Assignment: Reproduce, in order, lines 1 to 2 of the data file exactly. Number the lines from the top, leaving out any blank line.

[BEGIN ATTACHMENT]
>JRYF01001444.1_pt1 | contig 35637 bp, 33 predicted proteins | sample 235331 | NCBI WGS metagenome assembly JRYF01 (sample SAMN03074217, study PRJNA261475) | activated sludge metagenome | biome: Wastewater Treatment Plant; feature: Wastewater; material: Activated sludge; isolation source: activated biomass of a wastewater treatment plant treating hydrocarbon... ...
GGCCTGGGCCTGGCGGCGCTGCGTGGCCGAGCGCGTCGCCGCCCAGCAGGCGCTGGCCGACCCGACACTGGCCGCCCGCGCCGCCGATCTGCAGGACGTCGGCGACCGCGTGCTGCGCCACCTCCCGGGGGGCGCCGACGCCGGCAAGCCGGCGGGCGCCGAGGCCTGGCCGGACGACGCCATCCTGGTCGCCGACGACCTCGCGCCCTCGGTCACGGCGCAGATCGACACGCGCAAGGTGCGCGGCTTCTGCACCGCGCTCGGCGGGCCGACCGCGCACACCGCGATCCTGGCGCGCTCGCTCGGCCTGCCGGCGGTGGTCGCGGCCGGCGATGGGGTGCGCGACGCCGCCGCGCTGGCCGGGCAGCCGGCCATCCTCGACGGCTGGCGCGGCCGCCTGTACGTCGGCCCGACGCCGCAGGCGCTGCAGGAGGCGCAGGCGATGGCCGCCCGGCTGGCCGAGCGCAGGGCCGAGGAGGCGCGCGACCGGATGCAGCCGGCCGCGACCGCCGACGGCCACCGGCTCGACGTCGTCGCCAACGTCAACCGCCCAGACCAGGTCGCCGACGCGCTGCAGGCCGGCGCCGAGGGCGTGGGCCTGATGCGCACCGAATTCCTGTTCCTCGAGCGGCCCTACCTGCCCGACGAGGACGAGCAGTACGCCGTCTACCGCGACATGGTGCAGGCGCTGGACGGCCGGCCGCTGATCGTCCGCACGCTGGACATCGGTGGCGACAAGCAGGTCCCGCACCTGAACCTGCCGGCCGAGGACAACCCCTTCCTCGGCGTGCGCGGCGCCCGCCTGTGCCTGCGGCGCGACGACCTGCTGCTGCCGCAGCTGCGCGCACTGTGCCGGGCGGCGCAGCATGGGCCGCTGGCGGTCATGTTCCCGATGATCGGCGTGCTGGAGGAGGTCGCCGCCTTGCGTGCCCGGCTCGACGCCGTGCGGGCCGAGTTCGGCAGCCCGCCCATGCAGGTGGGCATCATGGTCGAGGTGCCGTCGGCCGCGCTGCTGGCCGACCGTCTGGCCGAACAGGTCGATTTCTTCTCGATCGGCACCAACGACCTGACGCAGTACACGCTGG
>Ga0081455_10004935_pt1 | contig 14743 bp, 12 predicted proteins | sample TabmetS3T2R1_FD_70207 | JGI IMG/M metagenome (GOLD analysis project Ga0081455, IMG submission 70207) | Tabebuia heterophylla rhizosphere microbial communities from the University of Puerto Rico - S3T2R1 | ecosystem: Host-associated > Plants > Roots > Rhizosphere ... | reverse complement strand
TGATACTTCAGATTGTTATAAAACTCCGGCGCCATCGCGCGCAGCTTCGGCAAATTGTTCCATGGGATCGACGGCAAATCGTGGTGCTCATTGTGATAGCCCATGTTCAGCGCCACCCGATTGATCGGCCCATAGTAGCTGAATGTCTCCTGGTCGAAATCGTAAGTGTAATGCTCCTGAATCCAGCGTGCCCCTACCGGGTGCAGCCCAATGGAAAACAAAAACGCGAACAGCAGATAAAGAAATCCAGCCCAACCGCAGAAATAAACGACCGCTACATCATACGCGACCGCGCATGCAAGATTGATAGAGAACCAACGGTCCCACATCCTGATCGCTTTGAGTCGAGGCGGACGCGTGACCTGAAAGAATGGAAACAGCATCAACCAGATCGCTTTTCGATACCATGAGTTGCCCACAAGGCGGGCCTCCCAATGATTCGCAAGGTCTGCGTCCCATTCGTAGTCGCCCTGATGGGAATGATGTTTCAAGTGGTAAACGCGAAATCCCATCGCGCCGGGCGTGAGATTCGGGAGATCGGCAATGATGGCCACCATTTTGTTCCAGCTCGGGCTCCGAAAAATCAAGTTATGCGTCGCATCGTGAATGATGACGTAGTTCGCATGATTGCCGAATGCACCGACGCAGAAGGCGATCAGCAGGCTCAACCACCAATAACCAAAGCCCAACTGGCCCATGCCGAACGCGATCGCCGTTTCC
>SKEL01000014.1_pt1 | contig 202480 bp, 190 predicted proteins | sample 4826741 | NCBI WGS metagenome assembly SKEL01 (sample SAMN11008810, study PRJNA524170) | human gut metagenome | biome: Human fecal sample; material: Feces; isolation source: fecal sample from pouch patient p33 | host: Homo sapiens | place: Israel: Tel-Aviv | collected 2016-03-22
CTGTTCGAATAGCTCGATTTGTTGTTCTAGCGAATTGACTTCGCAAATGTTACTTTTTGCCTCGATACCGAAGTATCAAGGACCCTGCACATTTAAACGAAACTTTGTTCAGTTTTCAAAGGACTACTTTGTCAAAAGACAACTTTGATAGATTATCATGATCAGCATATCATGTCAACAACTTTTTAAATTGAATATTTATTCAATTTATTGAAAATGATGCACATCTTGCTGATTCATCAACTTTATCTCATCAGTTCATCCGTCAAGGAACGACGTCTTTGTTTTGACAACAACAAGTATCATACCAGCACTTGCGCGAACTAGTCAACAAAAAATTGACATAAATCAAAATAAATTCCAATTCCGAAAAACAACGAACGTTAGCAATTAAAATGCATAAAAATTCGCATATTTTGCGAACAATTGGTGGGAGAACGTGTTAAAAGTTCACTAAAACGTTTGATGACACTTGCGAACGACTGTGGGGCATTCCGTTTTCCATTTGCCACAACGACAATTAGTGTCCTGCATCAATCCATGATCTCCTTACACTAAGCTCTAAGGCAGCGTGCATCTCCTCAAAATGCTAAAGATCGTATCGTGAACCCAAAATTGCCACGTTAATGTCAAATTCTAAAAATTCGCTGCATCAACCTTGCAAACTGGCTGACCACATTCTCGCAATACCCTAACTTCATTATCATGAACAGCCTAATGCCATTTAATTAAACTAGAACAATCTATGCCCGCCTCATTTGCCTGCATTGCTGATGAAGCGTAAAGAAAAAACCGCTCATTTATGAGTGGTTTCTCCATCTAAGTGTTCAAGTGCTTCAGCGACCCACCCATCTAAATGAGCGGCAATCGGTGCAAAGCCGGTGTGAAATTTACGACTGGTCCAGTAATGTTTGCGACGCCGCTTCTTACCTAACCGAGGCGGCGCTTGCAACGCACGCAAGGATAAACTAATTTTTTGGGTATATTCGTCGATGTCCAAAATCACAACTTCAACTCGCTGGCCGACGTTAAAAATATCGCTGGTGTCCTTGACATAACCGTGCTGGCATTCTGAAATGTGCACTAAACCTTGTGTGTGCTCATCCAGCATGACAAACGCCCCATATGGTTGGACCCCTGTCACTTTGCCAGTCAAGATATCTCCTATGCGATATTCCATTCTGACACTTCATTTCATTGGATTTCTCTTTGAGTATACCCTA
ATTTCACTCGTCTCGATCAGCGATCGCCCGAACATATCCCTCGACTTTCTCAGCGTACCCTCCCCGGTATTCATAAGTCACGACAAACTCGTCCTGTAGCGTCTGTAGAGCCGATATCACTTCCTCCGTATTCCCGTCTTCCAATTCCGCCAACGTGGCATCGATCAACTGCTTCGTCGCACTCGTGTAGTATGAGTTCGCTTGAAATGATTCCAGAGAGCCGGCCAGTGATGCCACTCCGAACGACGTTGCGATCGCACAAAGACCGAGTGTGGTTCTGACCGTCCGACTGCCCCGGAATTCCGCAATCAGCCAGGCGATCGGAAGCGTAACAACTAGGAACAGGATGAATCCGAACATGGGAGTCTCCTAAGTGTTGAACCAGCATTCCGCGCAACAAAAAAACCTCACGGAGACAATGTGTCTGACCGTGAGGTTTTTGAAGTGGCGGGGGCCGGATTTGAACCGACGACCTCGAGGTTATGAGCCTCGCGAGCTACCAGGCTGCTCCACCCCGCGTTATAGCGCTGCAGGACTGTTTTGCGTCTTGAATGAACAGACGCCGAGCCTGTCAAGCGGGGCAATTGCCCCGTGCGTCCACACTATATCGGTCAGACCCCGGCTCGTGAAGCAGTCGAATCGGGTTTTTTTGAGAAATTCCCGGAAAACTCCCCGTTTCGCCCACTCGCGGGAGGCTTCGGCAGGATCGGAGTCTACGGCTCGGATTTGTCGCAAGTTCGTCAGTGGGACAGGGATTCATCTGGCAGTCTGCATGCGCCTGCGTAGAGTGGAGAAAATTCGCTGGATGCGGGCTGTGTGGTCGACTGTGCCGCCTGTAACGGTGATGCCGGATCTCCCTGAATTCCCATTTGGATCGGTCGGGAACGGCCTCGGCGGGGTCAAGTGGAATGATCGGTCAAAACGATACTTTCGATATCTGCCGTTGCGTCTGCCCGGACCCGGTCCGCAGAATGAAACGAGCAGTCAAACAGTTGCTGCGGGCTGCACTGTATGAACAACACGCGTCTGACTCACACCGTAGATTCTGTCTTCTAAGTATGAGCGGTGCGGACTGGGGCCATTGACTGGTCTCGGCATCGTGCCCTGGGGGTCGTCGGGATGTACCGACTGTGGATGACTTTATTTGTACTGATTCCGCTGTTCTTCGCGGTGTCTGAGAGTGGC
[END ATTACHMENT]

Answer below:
>JRYF01001444.1_pt1 | contig 35637 bp, 33 predicted proteins | sample 235331 | NCBI WGS metagenome assembly JRYF01 (sample SAMN03074217, study PRJNA261475) | activated sludge metagenome | biome: Wastewater Treatment Plant; feature: Wastewater; material: Activated sludge; isolation source: activated biomass of a wastewater treatment plant treating hydrocarbon... ...
GGCCTGGGCCTGGCGGCGCTGCGTGGCCGAGCGCGTCGCCGCCCAGCAGGCGCTGGCCGACCCGACACTGGCCGCCCGCGCCGCCGATCTGCAGGACGTCGGCGACCGCGTGCTGCGCCACCTCCCGGGGGGCGCCGACGCCGGCAAGCCGGCGGGCGCCGAGGCCTGGCCGGACGACGCCATCCTGGTCGCCGACGACCTCGCGCCCTCGGTCACGGCGCAGATCGACACGCGCAAGGTGCGCGGCTTCTGCACCGCGCTCGGCGGGCCGACCGCGCACACCGCGATCCTGGCGCGCTCGCTCGGCCTGCCGGCGGTGGTCGCGGCCGGCGATGGGGTGCGCGACGCCGCCGCGCTGGCCGGGCAGCCGGCCATCCTCGACGGCTGGCGCGGCCGCCTGTACGTCGGCCCGACGCCGCAGGCGCTGCAGGAGGCGCAGGCGATGGCCGCCCGGCTGGCCGAGCGCAGGGCCGAGGAGGCGCGCGACCGGATGCAGCCGGCCGCGACCGCCGACGGCCACCGGCTCGACGTCGTCGCCAACGTCAACCGCCCAGACCAGGTCGCCGACGCGCTGCAGGCCGGCGCCGAGGGCGTGGGCCTGATGCGCACCGAATTCCTGTTCCTCGAGCGGCCCTACCTGCCCGACGAGGACGAGCAGTACGCCGTCTACCGCGACATGGTGCAGGCGCTGGACGGCCGGCCGCTGATCGTCCGCACGCTGGACATCGGTGGCGACAAGCAGGTCCCGCACCTGAACCTGCCGGCCGAGGACAACCCCTTCCTCGGCGTGCGCGGCGCCCGCCTGTGCCTGCGGCGCGACGACCTGCTGCTGCCGCAGCTGCGCGCACTGTGCCGGGCGGCGCAGCATGGGCCGCTGGCGGTCATGTTCCCGATGATCGGCGTGCTGGAGGAGGTCGCCGCCTTGCGTGCCCGGCTCGACGCCGTGCGGGCCGAGTTCGGCAGCCCGCCCATGCAGGTGGGCATCATGGTCGAGGTGCCGTCGGCCGCGCTGCTGGCCGACCGTCTGGCCGAACAGGTCGATTTCTTCTCGATCGGCACCAACGACCTGACGCAGTACACGCTGG